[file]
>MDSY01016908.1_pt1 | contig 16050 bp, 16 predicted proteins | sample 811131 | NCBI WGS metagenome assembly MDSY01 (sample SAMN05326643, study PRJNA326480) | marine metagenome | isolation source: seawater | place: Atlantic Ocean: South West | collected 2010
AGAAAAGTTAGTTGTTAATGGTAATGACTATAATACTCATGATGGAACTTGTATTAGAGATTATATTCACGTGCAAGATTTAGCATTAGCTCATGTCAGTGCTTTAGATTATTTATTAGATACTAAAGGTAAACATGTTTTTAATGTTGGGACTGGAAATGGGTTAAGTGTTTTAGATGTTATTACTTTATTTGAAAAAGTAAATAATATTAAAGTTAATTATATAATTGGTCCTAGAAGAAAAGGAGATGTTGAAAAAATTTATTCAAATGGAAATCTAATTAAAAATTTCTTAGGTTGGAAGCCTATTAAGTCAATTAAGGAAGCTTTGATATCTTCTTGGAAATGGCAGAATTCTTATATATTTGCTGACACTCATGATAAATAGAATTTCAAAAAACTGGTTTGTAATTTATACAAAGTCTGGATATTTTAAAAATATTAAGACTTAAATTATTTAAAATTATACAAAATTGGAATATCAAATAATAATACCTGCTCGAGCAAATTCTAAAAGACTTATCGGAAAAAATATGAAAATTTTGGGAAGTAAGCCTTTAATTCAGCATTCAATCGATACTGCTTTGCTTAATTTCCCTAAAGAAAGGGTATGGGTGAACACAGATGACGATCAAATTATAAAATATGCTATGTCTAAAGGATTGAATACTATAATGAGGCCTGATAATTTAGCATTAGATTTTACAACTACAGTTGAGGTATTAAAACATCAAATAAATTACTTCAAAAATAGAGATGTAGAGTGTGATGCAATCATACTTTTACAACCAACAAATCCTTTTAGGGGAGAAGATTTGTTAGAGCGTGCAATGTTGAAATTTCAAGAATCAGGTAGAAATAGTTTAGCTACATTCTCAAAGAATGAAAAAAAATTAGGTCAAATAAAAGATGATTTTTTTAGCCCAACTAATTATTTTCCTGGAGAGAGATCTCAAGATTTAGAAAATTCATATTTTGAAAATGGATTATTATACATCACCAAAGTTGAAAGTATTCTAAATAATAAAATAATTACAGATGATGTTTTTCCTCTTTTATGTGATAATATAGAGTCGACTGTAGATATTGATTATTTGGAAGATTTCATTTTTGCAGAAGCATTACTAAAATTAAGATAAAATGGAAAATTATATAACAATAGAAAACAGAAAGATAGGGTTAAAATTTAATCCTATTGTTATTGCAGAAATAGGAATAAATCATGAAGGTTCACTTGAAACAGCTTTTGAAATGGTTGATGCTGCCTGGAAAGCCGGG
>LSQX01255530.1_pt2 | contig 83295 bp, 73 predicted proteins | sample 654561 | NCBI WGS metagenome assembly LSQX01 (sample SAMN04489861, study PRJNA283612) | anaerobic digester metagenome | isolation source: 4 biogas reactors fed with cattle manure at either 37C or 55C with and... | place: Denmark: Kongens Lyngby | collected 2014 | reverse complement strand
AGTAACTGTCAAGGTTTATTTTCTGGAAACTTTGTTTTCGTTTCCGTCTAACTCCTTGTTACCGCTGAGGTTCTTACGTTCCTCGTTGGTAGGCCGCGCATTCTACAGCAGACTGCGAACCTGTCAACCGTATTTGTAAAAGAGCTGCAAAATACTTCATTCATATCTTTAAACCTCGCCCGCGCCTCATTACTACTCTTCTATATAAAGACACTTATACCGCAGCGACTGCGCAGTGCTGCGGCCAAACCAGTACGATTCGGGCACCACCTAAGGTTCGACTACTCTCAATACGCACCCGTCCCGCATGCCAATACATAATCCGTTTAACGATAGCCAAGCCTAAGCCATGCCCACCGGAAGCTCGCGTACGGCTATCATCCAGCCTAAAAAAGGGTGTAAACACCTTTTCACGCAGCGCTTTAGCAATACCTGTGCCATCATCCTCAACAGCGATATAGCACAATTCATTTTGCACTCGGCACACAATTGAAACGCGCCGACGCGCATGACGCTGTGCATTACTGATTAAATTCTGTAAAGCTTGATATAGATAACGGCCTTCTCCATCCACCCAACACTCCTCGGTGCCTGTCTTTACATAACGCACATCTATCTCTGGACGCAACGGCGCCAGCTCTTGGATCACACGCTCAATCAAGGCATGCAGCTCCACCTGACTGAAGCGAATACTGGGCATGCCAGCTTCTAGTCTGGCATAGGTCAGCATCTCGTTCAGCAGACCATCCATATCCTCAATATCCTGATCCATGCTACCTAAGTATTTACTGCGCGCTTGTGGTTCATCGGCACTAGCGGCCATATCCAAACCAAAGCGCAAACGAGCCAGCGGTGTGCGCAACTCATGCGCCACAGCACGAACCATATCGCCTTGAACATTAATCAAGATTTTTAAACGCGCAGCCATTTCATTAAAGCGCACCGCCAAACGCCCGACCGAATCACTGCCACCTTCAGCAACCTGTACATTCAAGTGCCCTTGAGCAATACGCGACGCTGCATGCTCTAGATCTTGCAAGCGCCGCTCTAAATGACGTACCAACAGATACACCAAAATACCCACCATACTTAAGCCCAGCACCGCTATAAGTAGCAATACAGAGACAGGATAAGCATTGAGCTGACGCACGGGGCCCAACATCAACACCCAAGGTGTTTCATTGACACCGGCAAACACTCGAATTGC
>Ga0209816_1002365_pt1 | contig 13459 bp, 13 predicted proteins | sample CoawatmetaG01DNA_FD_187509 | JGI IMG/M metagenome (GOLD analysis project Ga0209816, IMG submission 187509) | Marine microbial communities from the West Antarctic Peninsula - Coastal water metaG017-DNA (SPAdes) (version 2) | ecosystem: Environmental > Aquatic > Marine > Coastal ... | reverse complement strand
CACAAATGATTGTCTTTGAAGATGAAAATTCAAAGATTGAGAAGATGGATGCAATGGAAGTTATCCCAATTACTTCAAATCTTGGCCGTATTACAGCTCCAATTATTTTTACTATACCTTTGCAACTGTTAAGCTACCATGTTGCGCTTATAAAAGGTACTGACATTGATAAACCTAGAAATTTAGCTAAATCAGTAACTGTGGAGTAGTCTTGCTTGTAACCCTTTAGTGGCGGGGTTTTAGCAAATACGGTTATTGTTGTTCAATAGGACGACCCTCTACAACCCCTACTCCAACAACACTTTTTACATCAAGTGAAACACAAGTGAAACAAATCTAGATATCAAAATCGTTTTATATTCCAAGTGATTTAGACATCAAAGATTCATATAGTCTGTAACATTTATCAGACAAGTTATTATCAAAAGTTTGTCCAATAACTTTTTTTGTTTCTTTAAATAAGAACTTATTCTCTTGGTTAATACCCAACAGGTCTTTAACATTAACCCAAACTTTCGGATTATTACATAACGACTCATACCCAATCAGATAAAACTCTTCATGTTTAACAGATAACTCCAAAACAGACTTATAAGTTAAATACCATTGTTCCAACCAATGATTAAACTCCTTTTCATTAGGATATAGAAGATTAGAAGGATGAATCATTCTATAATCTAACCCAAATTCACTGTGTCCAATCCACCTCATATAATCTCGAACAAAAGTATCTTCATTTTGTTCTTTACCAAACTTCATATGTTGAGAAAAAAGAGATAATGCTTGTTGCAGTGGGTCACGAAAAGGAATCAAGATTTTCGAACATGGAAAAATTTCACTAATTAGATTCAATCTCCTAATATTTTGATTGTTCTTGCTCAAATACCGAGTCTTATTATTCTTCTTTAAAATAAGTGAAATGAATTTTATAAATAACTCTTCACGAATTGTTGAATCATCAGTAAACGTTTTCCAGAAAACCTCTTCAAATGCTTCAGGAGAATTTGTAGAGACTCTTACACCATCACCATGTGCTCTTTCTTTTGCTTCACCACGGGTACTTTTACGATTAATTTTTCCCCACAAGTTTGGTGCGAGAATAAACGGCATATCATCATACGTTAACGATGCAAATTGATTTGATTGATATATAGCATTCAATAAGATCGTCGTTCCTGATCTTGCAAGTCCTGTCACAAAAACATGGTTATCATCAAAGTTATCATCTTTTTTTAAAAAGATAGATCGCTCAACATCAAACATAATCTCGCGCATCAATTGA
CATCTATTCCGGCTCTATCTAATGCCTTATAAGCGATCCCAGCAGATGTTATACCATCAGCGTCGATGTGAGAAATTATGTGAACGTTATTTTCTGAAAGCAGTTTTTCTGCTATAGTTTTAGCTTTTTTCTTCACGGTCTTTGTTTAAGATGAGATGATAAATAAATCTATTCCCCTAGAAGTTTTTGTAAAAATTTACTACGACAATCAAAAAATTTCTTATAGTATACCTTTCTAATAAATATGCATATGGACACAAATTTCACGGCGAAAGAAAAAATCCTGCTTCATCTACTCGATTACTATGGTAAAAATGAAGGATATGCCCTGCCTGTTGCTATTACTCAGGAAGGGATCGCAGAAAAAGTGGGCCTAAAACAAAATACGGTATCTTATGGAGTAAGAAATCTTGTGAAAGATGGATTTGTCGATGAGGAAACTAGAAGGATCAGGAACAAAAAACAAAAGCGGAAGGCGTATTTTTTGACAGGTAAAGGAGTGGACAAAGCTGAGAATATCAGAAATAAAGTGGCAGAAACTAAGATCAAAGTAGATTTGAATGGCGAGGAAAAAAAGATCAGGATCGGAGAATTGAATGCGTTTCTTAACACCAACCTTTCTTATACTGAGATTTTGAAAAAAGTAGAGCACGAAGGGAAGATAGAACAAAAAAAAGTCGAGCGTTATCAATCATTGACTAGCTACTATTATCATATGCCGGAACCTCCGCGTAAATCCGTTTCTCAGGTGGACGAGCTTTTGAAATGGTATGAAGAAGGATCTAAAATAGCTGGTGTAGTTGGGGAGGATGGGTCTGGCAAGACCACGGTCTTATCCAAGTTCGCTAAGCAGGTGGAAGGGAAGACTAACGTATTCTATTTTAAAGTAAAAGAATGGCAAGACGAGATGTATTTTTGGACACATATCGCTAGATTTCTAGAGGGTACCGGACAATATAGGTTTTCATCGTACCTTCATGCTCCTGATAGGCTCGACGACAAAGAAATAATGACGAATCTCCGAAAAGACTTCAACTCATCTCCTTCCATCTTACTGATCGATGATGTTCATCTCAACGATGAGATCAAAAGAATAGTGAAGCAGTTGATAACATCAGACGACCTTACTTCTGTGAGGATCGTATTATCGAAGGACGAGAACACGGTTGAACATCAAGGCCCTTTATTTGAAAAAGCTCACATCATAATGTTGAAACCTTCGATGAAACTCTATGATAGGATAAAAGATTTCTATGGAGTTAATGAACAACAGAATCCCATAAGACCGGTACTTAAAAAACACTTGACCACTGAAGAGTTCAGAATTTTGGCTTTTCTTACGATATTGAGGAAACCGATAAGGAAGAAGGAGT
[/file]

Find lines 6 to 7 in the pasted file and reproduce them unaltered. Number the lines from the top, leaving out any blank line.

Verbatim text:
CACAAATGATTGTCTTTGAAGATGAAAATTCAAAGATTGAGAAGATGGATGCAATGGAAGTTATCCCAATTACTTCAAATCTTGGCCGTATTACAGCTCCAATTATTTTTACTATACCTTTGCAACTGTTAAGCTACCATGTTGCGCTTATAAAAGGTACTGACATTGATAAACCTAGAAATTTAGCTAAATCAGTAACTGTGGAGTAGTCTTGCTTGTAACCCTTTAGTGGCGGGGTTTTAGCAAATACGGTTATTGTTGTTCAATAGGACGACCCTCTACAACCCCTACTCCAACAACACTTTTTACATCAAGTGAAACACAAGTGAAACAAATCTAGATATCAAAATCGTTTTATATTCCAAGTGATTTAGACATCAAAGATTCATATAGTCTGTAACATTTATCAGACAAGTTATTATCAAAAGTTTGTCCAATAACTTTTTTTGTTTCTTTAAATAAGAACTTATTCTCTTGGTTAATACCCAACAGGTCTTTAACATTAACCCAAACTTTCGGATTATTACATAACGACTCATACCCAATCAGATAAAACTCTTCATGTTTAACAGATAACTCCAAAACAGACTTATAAGTTAAATACCATTGTTCCAACCAATGATTAAACTCCTTTTCATTAGGATATAGAAGATTAGAAGGATGAATCATTCTATAATCTAACCCAAATTCACTGTGTCCAATCCACCTCATATAATCTCGAACAAAAGTATCTTCATTTTGTTCTTTACCAAACTTCATATGTTGAGAAAAAAGAGATAATGCTTGTTGCAGTGGGTCACGAAAAGGAATCAAGATTTTCGAACATGGAAAAATTTCACTAATTAGATTCAATCTCCTAATATTTTGATTGTTCTTGCTCAAATACCGAGTCTTATTATTCTTCTTTAAAATAAGTGAAATGAATTTTATAAATAACTCTTCACGAATTGTTGAATCATCAGTAAACGTTTTCCAGAAAACCTCTTCAAATGCTTCAGGAGAATTTGTAGAGACTCTTACACCATCACCATGTGCTCTTTCTTTTGCTTCACCACGGGTACTTTTACGATTAATTTTTCCCCACAAGTTTGGTGCGAGAATAAACGGCATATCATCATACGTTAACGATGCAAATTGATTTGATTGATATATAGCATTCAATAAGATCGTCGTTCCTGATCTTGCAAGTCCTGTCACAAAAACATGGTTATCATCAAAGTTATCATCTTTTTTTAAAAAGATAGATCGCTCAACATCAAACATAATCTCGCGCATCAATTGA
CATCTATTCCGGCTCTATCTAATGCCTTATAAGCGATCCCAGCAGATGTTATACCATCAGCGTCGATGTGAGAAATTATGTGAACGTTATTTTCTGAAAGCAGTTTTTCTGCTATAGTTTTAGCTTTTTTCTTCACGGTCTTTGTTTAAGATGAGATGATAAATAAATCTATTCCCCTAGAAGTTTTTGTAAAAATTTACTACGACAATCAAAAAATTTCTTATAGTATACCTTTCTAATAAATATGCATATGGACACAAATTTCACGGCGAAAGAAAAAATCCTGCTTCATCTACTCGATTACTATGGTAAAAATGAAGGATATGCCCTGCCTGTTGCTATTACTCAGGAAGGGATCGCAGAAAAAGTGGGCCTAAAACAAAATACGGTATCTTATGGAGTAAGAAATCTTGTGAAAGATGGATTTGTCGATGAGGAAACTAGAAGGATCAGGAACAAAAAACAAAAGCGGAAGGCGTATTTTTTGACAGGTAAAGGAGTGGACAAAGCTGAGAATATCAGAAATAAAGTGGCAGAAACTAAGATCAAAGTAGATTTGAATGGCGAGGAAAAAAAGATCAGGATCGGAGAATTGAATGCGTTTCTTAACACCAACCTTTCTTATACTGAGATTTTGAAAAAAGTAGAGCACGAAGGGAAGATAGAACAAAAAAAAGTCGAGCGTTATCAATCATTGACTAGCTACTATTATCATATGCCGGAACCTCCGCGTAAATCCGTTTCTCAGGTGGACGAGCTTTTGAAATGGTATGAAGAAGGATCTAAAATAGCTGGTGTAGTTGGGGAGGATGGGTCTGGCAAGACCACGGTCTTATCCAAGTTCGCTAAGCAGGTGGAAGGGAAGACTAACGTATTCTATTTTAAAGTAAAAGAATGGCAAGACGAGATGTATTTTTGGACACATATCGCTAGATTTCTAGAGGGTACCGGACAATATAGGTTTTCATCGTACCTTCATGCTCCTGATAGGCTCGACGACAAAGAAATAATGACGAATCTCCGAAAAGACTTCAACTCATCTCCTTCCATCTTACTGATCGATGATGTTCATCTCAACGATGAGATCAAAAGAATAGTGAAGCAGTTGATAACATCAGACGACCTTACTTCTGTGAGGATCGTATTATCGAAGGACGAGAACACGGTTGAACATCAAGGCCCTTTATTTGAAAAAGCTCACATCATAATGTTGAAACCTTCGATGAAACTCTATGATAGGATAAAAGATTTCTATGGAGTTAATGAACAACAGAATCCCATAAGACCGGTACTTAAAAAACACTTGACCACTGAAGAGTTCAGAATTTTGGCTTTTCTTACGATATTGAGGAAACCGATAAGGAAGAAGGAGT